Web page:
Abuja, Feb. 25 (BBC/GNA) – Vote counting is under way in Nigeria’s tightest presidential election since military rule ended in 1999.
Voting was marred by long delays as polling stations failed to open on time in some areas because of logistical problems and security incidents.
Turnout appeared to be high, with many young, first-time voters arriving before dawn to cast their ballots.
The elections are the biggest democratic exercise in Africa, with 87 million people eligible to vote.
Politics has been dominated by two parties – the ruling APC and the PDP – since the restoration of multi-party democracy 24 years ago.
But this time, there is also a strong challenge from a third-party candidate in the race to succeed President Muhammadu Buhari – the Labour Party’s Peter Obi, who is backed by many young people.
Tens of thousands of polling stations are counting the results, which will be collated and sent to the electoral headquarters in the capital Abuja.
The final result is not expected until at least Tuesday.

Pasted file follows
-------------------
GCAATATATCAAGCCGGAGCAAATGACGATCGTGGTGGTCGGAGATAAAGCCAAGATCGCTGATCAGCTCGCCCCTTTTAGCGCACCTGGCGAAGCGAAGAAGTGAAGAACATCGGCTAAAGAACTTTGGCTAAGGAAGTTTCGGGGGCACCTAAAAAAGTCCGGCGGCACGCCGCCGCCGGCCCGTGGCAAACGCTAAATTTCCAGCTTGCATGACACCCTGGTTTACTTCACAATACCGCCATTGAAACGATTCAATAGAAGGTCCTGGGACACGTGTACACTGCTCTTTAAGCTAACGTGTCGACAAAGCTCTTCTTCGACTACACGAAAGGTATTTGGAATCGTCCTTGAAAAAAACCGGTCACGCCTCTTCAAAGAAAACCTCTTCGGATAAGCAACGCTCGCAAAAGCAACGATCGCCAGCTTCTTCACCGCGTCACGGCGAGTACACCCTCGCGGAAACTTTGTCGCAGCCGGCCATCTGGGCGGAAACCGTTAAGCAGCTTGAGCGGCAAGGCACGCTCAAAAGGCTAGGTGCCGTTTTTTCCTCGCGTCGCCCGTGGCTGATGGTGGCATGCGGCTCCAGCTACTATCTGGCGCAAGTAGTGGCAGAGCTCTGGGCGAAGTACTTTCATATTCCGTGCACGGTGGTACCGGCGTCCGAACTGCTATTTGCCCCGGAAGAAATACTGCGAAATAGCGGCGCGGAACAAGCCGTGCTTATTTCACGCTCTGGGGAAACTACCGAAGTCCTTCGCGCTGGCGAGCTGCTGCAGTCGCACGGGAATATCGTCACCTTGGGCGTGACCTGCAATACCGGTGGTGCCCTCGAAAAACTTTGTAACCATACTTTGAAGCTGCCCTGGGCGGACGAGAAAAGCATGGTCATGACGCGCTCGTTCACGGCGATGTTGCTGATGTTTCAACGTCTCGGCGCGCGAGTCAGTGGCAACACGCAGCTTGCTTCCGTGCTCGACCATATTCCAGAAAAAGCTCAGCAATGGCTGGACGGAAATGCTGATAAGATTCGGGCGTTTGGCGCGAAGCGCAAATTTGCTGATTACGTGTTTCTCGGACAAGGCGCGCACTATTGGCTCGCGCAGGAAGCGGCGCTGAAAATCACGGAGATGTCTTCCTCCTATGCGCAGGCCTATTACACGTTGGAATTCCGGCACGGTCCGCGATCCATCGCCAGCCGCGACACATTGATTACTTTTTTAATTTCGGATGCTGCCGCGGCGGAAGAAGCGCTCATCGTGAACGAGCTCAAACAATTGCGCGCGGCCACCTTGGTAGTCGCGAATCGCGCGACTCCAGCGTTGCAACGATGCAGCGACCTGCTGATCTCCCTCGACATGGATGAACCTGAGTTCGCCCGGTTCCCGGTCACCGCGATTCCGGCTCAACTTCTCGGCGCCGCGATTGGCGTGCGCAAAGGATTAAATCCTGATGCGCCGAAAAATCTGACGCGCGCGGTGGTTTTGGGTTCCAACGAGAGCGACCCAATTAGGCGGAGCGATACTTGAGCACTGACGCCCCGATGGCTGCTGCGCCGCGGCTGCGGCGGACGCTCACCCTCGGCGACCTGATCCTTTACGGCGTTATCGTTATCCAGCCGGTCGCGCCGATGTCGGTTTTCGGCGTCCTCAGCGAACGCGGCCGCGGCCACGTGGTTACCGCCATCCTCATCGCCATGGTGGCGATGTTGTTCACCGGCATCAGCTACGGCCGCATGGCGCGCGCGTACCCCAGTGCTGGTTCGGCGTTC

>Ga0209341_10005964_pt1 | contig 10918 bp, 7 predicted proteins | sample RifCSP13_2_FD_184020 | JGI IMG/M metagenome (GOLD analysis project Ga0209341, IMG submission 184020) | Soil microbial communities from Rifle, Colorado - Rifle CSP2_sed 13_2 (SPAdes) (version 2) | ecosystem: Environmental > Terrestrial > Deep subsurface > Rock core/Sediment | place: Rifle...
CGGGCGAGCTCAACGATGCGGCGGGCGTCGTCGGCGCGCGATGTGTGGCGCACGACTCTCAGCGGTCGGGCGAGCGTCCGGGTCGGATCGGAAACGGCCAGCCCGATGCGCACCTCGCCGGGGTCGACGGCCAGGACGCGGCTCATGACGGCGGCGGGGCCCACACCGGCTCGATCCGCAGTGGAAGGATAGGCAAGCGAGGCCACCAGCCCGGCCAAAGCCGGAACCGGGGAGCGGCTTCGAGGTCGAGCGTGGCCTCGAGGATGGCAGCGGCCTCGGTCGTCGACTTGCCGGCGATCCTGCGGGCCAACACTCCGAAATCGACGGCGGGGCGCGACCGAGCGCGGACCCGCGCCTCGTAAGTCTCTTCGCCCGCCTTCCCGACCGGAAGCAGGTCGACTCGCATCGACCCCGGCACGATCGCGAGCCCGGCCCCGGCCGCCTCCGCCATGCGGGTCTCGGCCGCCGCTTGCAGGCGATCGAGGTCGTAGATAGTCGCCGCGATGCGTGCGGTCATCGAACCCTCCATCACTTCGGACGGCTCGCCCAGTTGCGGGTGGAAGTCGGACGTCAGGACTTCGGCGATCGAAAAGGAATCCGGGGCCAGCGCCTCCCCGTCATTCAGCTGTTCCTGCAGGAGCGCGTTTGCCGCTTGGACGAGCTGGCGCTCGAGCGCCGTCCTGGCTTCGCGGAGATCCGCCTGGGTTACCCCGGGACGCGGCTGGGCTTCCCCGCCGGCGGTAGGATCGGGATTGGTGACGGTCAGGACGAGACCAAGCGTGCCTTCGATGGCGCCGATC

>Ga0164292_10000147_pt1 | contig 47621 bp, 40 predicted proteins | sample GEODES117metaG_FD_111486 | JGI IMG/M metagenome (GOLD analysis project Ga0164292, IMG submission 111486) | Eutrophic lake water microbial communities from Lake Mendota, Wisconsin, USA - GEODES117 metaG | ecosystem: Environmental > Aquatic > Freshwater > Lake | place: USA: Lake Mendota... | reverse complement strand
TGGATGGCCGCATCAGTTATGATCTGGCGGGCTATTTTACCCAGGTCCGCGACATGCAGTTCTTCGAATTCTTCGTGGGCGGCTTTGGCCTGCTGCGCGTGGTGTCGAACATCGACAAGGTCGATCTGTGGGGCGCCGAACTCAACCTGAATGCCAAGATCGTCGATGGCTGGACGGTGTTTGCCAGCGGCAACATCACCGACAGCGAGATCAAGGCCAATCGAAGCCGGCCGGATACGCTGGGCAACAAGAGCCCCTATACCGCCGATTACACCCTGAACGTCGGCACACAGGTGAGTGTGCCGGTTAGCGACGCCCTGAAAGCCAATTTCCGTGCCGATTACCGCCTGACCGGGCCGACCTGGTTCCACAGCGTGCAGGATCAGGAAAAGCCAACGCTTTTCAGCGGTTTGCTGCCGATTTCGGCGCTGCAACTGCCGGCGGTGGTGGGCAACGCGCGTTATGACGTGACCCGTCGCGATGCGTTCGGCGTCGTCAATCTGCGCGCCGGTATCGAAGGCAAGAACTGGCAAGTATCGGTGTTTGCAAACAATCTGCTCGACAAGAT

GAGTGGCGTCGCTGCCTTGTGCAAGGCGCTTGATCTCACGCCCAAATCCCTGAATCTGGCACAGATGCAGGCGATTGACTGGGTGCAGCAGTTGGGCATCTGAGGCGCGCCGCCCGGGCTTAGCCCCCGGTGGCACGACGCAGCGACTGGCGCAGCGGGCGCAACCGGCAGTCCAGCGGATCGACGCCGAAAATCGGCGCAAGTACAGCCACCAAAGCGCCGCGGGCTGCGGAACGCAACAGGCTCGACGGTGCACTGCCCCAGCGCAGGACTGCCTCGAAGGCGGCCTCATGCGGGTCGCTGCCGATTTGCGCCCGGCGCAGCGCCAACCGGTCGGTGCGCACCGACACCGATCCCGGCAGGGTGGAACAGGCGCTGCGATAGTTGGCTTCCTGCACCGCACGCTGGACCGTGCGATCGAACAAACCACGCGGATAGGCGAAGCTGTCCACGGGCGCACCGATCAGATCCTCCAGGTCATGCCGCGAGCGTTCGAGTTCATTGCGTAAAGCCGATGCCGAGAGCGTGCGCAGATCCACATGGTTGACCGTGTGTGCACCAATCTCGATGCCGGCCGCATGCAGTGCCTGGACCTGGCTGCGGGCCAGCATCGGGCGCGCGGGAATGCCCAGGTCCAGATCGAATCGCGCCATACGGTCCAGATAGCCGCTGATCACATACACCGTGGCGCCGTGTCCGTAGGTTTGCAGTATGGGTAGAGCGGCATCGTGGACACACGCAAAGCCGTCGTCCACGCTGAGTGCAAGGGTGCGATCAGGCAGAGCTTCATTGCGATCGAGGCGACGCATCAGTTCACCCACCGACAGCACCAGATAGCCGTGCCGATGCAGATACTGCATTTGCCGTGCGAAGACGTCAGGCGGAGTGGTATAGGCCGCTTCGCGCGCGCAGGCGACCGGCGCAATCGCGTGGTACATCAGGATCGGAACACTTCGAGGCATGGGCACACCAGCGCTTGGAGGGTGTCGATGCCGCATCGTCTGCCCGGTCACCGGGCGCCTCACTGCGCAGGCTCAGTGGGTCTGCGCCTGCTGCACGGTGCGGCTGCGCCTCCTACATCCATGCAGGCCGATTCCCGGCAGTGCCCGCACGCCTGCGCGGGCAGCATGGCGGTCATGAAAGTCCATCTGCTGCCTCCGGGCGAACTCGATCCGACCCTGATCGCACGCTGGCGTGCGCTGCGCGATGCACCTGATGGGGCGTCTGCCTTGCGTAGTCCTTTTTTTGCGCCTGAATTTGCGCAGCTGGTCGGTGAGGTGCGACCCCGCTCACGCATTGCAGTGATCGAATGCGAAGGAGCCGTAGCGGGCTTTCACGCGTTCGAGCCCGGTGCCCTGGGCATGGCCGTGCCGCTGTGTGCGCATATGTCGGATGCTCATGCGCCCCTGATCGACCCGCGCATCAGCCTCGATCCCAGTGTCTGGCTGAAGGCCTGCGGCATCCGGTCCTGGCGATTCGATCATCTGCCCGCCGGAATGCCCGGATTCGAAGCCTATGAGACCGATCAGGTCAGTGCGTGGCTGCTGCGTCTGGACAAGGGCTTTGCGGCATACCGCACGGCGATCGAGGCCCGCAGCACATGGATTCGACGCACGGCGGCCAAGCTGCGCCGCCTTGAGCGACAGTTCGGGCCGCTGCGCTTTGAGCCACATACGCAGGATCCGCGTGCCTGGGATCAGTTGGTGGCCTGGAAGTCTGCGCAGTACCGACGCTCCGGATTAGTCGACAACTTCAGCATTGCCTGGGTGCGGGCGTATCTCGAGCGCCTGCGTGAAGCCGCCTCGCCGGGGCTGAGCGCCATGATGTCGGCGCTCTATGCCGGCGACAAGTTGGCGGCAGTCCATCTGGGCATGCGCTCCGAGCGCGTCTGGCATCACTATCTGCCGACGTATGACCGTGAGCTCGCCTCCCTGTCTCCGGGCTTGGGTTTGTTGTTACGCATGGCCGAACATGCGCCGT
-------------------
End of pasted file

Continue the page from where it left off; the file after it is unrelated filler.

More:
At a press briefing, the electoral chief, Mahmood Yakubu, apologised for the delays in voting, but he said that everyone who was in a queue by 13:30 GMT (14:30 local time) would be allowed to cast their ballots, even though polling stations were officially supposed to close by then.
Voters in the biggest city, Lagos, cheered as electoral officers arrived at a polling station in the suburb of Lekki nearly four hours after polls had officially closed.
There have also been reports of violence and ballot boxes being snatched in Lagos.
Although some voters were angry at the delays, others waited patiently to vote.
“As a Nigerian you expect any eventuality, so I came out with my power bank and a bottle of water. I will wait till they arrive so I can vote,” first-time voter Edith told the BBC.